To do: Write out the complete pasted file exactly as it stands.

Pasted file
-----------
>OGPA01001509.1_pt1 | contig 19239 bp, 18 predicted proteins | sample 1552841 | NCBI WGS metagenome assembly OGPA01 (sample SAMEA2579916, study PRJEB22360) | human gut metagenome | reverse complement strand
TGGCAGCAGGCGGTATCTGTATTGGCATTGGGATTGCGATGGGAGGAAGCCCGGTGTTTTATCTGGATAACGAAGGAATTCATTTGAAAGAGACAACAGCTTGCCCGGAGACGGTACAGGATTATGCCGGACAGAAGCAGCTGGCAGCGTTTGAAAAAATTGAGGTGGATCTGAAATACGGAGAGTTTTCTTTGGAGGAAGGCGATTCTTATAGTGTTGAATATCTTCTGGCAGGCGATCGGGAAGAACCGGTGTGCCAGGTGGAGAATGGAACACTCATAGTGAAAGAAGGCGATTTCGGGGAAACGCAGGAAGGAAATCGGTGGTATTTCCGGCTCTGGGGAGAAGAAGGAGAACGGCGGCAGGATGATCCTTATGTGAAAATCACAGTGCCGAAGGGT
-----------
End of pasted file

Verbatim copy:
>OGPA01001509.1_pt1 | contig 19239 bp, 18 predicted proteins | sample 1552841 | NCBI WGS metagenome assembly OGPA01 (sample SAMEA2579916, study PRJEB22360) | human gut metagenome | reverse complement strand
TGGCAGCAGGCGGTATCTGTATTGGCATTGGGATTGCGATGGGAGGAAGCCCGGTGTTTTATCTGGATAACGAAGGAATTCATTTGAAAGAGACAACAGCTTGCCCGGAGACGGTACAGGATTATGCCGGACAGAAGCAGCTGGCAGCGTTTGAAAAAATTGAGGTGGATCTGAAATACGGAGAGTTTTCTTTGGAGGAAGGCGATTCTTATAGTGTTGAATATCTTCTGGCAGGCGATCGGGAAGAACCGGTGTGCCAGGTGGAGAATGGAACACTCATAGTGAAAGAAGGCGATTTCGGGGAAACGCAGGAAGGAAATCGGTGGTATTTCCGGCTCTGGGGAGAAGAAGGAGAACGGCGGCAGGATGATCCTTATGTGAAAATCACAGTGCCGAAGGGT